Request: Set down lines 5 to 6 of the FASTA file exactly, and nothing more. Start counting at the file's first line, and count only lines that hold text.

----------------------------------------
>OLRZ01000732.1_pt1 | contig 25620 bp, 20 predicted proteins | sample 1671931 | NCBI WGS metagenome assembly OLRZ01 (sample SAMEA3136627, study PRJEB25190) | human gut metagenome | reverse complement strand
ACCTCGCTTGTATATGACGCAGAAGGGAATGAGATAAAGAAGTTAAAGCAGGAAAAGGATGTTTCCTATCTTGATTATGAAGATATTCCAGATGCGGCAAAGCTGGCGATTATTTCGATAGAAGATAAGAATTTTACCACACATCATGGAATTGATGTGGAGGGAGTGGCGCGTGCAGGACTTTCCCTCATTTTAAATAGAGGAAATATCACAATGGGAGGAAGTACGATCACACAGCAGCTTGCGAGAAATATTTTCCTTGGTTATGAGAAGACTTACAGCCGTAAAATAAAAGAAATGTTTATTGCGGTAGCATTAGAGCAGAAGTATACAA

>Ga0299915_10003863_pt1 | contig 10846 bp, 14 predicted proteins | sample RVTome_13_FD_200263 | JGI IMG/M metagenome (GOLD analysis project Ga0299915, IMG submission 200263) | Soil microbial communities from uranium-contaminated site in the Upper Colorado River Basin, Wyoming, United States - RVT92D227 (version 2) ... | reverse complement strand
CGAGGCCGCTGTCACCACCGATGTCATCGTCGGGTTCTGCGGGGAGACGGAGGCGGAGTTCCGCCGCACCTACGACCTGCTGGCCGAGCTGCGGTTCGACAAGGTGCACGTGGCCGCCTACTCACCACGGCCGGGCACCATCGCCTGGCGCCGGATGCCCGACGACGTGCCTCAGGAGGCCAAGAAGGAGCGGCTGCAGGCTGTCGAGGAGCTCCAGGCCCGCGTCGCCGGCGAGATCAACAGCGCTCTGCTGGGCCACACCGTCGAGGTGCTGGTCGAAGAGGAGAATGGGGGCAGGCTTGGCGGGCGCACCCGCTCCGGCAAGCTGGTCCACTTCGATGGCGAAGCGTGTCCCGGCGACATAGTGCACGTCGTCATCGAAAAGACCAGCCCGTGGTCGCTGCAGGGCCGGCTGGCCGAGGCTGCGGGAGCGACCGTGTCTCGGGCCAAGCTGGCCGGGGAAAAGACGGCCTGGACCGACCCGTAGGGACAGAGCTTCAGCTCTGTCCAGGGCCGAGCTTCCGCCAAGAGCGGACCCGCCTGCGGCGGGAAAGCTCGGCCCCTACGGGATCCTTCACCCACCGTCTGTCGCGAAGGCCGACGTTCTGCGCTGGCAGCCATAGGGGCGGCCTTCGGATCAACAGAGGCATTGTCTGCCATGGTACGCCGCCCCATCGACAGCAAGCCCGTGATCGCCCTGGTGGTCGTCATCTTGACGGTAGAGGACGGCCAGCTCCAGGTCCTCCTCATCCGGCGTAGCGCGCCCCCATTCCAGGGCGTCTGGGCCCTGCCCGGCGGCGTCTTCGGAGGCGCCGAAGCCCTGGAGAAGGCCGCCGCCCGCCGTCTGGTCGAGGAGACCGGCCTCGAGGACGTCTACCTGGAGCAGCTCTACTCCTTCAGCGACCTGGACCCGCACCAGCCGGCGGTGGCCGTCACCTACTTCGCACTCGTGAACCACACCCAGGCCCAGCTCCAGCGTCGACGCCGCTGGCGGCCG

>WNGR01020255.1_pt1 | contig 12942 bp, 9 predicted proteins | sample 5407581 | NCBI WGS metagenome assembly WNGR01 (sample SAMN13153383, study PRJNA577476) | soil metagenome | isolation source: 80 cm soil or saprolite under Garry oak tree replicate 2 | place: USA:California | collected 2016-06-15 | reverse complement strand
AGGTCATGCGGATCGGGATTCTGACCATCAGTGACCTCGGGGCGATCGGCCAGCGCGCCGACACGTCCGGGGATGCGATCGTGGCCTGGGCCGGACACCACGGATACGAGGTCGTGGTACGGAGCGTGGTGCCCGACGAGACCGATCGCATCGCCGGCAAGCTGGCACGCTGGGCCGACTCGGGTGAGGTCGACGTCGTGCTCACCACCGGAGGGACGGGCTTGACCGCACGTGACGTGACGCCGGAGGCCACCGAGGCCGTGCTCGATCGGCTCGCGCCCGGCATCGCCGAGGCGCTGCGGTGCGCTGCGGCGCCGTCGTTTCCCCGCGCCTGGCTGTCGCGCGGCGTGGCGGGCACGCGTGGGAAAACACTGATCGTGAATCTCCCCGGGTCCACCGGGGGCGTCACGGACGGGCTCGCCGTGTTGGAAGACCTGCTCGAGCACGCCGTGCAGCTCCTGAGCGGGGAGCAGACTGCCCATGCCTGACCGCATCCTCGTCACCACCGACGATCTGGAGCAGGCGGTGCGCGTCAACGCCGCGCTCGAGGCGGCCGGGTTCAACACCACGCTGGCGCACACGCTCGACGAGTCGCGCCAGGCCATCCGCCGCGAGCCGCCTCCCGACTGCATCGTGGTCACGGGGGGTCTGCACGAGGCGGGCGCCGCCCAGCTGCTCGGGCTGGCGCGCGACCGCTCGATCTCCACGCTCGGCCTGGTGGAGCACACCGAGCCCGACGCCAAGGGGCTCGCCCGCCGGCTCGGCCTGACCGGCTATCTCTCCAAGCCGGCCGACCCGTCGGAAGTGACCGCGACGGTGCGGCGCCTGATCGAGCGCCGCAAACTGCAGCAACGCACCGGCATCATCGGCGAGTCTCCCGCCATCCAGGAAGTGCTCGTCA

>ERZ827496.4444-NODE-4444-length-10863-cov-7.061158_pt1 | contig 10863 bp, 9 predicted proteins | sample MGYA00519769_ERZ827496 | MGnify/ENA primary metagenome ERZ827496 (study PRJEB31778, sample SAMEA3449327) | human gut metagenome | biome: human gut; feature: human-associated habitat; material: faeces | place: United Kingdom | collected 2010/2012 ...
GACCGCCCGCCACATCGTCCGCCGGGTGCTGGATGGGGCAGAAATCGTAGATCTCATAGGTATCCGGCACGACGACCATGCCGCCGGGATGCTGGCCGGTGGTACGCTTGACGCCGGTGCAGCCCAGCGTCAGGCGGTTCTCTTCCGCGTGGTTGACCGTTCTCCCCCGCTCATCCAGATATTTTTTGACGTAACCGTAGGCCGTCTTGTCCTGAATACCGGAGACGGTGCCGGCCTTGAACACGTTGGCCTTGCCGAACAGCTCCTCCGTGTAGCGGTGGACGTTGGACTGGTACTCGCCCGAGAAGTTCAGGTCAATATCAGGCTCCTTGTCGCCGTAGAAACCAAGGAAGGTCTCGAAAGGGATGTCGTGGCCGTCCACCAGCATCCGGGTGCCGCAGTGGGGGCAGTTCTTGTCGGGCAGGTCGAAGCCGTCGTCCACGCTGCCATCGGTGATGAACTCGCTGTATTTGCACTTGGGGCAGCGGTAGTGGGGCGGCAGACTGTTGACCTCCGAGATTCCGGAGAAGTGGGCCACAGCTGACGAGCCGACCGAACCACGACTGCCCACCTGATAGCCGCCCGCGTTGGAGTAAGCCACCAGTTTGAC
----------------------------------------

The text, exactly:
>WNGR01020255.1_pt1 | contig 12942 bp, 9 predicted proteins | sample 5407581 | NCBI WGS metagenome assembly WNGR01 (sample SAMN13153383, study PRJNA577476) | soil metagenome | isolation source: 80 cm soil or saprolite under Garry oak tree replicate 2 | place: USA:California | collected 2016-06-15 | reverse complement strand
AGGTCATGCGGATCGGGATTCTGACCATCAGTGACCTCGGGGCGATCGGCCAGCGCGCCGACACGTCCGGGGATGCGATCGTGGCCTGGGCCGGACACCACGGATACGAGGTCGTGGTACGGAGCGTGGTGCCCGACGAGACCGATCGCATCGCCGGCAAGCTGGCACGCTGGGCCGACTCGGGTGAGGTCGACGTCGTGCTCACCACCGGAGGGACGGGCTTGACCGCACGTGACGTGACGCCGGAGGCCACCGAGGCCGTGCTCGATCGGCTCGCGCCCGGCATCGCCGAGGCGCTGCGGTGCGCTGCGGCGCCGTCGTTTCCCCGCGCCTGGCTGTCGCGCGGCGTGGCGGGCACGCGTGGGAAAACACTGATCGTGAATCTCCCCGGGTCCACCGGGGGCGTCACGGACGGGCTCGCCGTGTTGGAAGACCTGCTCGAGCACGCCGTGCAGCTCCTGAGCGGGGAGCAGACTGCCCATGCCTGACCGCATCCTCGTCACCACCGACGATCTGGAGCAGGCGGTGCGCGTCAACGCCGCGCTCGAGGCGGCCGGGTTCAACACCACGCTGGCGCACACGCTCGACGAGTCGCGCCAGGCCATCCGCCGCGAGCCGCCTCCCGACTGCATCGTGGTCACGGGGGGTCTGCACGAGGCGGGCGCCGCCCAGCTGCTCGGGCTGGCGCGCGACCGCTCGATCTCCACGCTCGGCCTGGTGGAGCACACCGAGCCCGACGCCAAGGGGCTCGCCCGCCGGCTCGGCCTGACCGGCTATCTCTCCAAGCCGGCCGACCCGTCGGAAGTGACCGCGACGGTGCGGCGCCTGATCGAGCGCCGCAAACTGCAGCAACGCACCGGCATCATCGGCGAGTCTCCCGCCATCCAGGAAGTGCTCGTCA